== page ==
# Defining general acidic strength

The $$K_\mathrm{a}$$ or $$K_\mathrm{b}$$ values provide an idea of how likely a specific step is to happen.

However, how do you specify one acid just being stronger than another, as in the case of $$\ce{H2CO3}$$ $$(\mathrm{p}K_\mathrm{a1} = 3.6,$$ but $$\mathrm{p}K_\mathrm{a2} = 10.32)$$ and phenol $$(\mathrm{p}K_\mathrm{a} = 9.95)?$$ How do you compare them?

• Compare pKa1 for both compounds Commented Jul 12, 2020 at 10:31
• Isn't it used to measure the likelihood of just the first deprotonation? Commented Jul 12, 2020 at 10:54
• Isn't that what acidity is a measure of? Commented Jul 12, 2020 at 10:58
• Acidity is, by definition, the tendency of a compound to act as an H+ donor for Bronsted acids. For Lewis acids, acidity relates to the compound's ability to accept an electron pair. That doesn't necessarily mean the first deprotonation every time, does it? Commented Jul 12, 2020 at 11:32
• It generally is.. atleast to the best of my knowledge Commented Jul 12, 2020 at 12:00

According to the Brønsted-Lowry acid base theory, an acid is a compound that releases a $$\ce{H+}$$ ion to give a conjugate base. For most acids, this reaction exists in a dynamic equilibrium. The equilibrium constant of this reaction is what defines $$K_\mathrm{a}$$. Generally more stable the product, the more of the forward reaction takes place.

Using this last statement, when comparing two compounds, we can say that if the conjugate base of one compound is more stable, it would mean that the value of its $$K_\mathrm{a}$$ would be greater. This implies its $$\mathrm{p}K_\mathrm{a}$$ would be less, meaning that the compound would be more acidic than the other.

For example, taking the case of two compounds, $$\ce{HCOOH}$$ and $$\ce{C6H5-OH}$$: Here formate ion would have resonance via oxygen whereas phenoxide ion would have resonance via carbon. This makes phenol less acidic than formic acid.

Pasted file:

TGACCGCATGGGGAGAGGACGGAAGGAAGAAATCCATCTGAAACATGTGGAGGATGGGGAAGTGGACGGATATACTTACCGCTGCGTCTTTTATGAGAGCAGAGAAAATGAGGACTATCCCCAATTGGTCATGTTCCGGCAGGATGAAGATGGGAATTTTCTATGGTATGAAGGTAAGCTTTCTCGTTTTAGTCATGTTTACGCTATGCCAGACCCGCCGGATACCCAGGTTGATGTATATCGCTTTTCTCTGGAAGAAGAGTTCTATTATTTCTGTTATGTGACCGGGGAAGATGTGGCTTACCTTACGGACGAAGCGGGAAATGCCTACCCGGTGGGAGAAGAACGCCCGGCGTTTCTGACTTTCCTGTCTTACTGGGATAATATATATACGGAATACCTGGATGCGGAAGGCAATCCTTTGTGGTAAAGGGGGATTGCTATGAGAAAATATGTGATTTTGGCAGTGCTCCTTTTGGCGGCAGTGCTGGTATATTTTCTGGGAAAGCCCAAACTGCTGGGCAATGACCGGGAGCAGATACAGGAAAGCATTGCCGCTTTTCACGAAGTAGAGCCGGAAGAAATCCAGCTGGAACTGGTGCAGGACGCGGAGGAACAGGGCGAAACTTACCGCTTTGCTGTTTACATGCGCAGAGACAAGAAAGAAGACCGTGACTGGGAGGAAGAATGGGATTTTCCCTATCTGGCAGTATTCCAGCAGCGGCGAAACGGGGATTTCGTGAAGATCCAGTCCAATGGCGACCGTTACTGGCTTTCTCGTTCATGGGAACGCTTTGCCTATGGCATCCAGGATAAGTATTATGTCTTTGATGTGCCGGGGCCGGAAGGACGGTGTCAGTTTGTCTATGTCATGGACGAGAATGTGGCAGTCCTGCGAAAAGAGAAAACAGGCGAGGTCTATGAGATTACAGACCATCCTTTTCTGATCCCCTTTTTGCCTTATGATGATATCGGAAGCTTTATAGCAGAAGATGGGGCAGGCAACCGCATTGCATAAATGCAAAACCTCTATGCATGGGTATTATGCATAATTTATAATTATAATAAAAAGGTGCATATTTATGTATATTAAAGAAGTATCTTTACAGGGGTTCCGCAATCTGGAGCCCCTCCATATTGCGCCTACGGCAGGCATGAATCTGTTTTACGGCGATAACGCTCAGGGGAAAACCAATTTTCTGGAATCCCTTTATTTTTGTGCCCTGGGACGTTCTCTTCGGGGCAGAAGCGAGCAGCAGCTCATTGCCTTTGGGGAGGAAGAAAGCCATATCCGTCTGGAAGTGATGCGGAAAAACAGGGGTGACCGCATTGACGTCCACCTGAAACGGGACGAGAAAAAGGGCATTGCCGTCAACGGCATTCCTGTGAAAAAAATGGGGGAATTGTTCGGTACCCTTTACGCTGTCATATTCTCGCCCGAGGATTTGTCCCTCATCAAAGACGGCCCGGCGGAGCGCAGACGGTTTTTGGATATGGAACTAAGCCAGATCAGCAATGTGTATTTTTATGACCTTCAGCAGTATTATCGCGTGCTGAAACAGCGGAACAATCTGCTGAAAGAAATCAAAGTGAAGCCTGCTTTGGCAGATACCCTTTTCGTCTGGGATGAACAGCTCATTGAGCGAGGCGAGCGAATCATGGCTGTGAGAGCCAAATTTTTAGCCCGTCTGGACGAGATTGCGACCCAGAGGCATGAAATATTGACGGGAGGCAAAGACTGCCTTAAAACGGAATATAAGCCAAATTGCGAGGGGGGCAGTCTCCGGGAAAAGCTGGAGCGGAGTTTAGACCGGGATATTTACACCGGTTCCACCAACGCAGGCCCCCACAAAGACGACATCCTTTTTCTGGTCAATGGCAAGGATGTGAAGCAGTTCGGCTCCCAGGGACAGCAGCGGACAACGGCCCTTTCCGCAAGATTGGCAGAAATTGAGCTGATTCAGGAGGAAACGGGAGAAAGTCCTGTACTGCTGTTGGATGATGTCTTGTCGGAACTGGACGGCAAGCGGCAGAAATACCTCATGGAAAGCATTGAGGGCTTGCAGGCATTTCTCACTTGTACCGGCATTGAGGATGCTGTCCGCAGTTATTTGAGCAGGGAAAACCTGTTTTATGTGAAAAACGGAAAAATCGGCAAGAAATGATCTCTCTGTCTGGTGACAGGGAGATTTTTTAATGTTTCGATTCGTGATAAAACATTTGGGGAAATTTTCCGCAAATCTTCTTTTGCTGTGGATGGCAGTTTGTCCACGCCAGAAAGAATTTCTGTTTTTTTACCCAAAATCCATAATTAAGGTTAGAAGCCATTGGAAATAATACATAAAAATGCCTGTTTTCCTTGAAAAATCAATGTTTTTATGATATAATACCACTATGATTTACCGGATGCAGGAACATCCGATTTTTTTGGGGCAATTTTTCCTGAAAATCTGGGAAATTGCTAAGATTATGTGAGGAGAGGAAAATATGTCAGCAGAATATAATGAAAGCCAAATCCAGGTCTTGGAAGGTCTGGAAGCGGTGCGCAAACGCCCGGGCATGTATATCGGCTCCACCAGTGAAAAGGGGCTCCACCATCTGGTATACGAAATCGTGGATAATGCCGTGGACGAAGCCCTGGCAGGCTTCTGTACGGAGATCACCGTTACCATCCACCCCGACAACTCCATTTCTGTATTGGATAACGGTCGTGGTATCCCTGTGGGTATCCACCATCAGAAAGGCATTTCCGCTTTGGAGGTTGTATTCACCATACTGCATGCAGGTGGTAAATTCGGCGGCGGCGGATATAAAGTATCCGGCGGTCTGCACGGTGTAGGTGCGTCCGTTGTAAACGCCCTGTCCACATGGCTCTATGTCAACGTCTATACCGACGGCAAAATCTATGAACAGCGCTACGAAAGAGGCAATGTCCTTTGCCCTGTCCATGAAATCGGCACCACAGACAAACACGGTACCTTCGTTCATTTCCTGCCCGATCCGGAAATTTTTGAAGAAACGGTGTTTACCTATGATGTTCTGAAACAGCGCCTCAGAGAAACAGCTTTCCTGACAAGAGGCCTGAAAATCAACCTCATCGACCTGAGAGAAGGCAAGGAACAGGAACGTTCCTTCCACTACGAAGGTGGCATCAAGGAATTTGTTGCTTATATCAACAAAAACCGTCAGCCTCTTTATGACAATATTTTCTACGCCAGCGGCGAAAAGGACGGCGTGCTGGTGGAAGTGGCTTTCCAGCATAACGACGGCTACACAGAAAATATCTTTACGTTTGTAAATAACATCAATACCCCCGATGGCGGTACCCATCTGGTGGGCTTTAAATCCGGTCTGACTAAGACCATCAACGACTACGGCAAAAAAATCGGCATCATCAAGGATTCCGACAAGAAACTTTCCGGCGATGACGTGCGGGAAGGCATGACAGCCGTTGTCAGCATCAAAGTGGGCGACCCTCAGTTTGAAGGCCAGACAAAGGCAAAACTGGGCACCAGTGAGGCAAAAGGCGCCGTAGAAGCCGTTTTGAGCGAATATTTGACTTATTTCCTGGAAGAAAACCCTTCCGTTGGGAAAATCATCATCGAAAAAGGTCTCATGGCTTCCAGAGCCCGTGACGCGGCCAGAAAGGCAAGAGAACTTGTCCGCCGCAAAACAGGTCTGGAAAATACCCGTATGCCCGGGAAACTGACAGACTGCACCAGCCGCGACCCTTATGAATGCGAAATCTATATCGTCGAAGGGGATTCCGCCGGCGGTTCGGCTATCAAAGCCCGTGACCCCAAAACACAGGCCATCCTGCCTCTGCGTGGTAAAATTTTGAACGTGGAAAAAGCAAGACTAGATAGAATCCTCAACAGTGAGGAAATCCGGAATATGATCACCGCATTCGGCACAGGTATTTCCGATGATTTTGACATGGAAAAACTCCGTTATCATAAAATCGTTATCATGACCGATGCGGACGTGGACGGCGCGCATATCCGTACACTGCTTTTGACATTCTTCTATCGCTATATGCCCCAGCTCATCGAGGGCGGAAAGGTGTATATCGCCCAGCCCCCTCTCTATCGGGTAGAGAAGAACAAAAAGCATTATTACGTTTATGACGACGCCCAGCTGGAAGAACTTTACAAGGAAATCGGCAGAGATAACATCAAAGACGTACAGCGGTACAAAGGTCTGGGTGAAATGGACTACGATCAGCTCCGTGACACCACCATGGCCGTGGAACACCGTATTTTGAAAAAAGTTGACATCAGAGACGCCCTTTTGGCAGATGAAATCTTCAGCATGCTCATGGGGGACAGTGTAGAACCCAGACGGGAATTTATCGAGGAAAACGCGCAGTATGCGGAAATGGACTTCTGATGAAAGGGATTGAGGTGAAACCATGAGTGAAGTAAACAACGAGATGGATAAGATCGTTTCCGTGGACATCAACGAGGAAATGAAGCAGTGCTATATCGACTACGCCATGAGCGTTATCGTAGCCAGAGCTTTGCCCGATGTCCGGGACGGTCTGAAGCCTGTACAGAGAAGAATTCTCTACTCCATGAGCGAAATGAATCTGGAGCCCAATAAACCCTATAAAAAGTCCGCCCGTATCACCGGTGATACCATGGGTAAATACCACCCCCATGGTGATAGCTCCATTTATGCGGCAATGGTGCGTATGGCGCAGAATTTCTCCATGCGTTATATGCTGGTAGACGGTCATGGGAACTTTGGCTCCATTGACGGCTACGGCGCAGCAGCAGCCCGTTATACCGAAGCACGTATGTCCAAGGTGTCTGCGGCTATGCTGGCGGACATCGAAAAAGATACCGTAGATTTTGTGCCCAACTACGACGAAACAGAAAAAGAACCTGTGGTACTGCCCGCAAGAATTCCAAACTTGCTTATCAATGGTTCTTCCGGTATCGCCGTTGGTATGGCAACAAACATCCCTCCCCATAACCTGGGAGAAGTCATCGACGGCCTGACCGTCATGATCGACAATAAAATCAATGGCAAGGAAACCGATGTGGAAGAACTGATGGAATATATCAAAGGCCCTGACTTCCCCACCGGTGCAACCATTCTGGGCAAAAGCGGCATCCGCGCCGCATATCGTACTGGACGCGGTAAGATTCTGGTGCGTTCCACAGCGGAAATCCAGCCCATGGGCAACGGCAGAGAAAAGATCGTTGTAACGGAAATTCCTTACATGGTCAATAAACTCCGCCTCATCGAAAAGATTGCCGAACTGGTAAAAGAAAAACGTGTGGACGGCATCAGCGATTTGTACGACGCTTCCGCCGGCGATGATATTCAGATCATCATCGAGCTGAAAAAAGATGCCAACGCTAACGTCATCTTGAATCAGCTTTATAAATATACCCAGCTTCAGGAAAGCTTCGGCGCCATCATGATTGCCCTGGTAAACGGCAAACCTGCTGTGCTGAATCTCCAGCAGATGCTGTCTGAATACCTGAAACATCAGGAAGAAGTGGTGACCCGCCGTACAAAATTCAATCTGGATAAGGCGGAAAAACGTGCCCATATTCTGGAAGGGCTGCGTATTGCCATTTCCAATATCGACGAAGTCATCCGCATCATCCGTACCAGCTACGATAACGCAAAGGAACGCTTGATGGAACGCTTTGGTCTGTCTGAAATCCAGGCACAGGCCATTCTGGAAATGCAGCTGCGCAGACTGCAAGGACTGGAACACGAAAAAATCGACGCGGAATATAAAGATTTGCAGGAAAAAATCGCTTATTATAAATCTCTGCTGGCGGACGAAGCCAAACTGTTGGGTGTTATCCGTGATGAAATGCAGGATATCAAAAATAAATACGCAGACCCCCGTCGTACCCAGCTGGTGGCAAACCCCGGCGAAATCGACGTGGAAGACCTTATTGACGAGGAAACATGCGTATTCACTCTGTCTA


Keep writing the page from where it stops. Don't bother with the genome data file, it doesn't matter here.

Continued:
$$\mathrm{p}K_\mathrm{a} \ {\text{ of phenol} = 10.0}$$

$$\mathrm{p}K_\mathrm{a} \ {\text{ of formic acid} = 3.75}$$

Now, if we consider polyprotic acids, we can only consider one hydrogen at a time. Successive $$K_\mathrm{a}$$s decrease in magnitudes of very large orders.

For example, $$\ce{H3PO4}$$ has $$\mathrm{p}K_\mathrm{a1} = 2.12$$ whereas $$\mathrm{p}K_\mathrm{a2} = 7.21$$ and $$\mathrm{p}K_\mathrm{a3} = 12.68$$.

• Ah, I didn't noticed it. But, in general, I use $\ce{}$ in most of my equations. I was also suggested in the beginning by some user to use $\ce{} instead of ${}$. Anyways, if @andselisk is using, then it'll be fine. btw, I edited just to make numerals beaultiful. Feel free to make further edits :) Commented Jul 12, 2020 at 13:45 • What is the difference between using "dollar\ce{...}dollar", with \ce, and using "dollar{...}dollar" without \ce ? Commented Jul 12, 2020 at 20:38 • @Maurice, see this answer for mhchem extension, i.e., $\ce{}\$ Commented Jul 13, 2020 at 8:58
$$K_\mathrm{a}$$ is the measurement of equilibrium constant when an acid dissociates as: $$\ce{HA <=> H+ + A-}$$ $$K_\mathrm{a} = \frac{[\ce{H+}][\ce{A-}]}{[\ce{HA}]}$$ The term $$\mathrm{p}K_\mathrm{a}$$ is defined as $$\mathrm{p}K_\mathrm{a} = -\log(K_\mathrm{a})$$. So lower the $$\mathrm{p}K_\mathrm{a}$$, the better is the acidity.
In the example given, if you wish to compare the acidity, you have to mention which proton of $$\ce{H2CO3}$$ you are interested to abstract. In other words, $$\ce{H2CO3}$$ is more acidic then phenol but $$\ce{HCO3-}$$ is less acidic then phenol.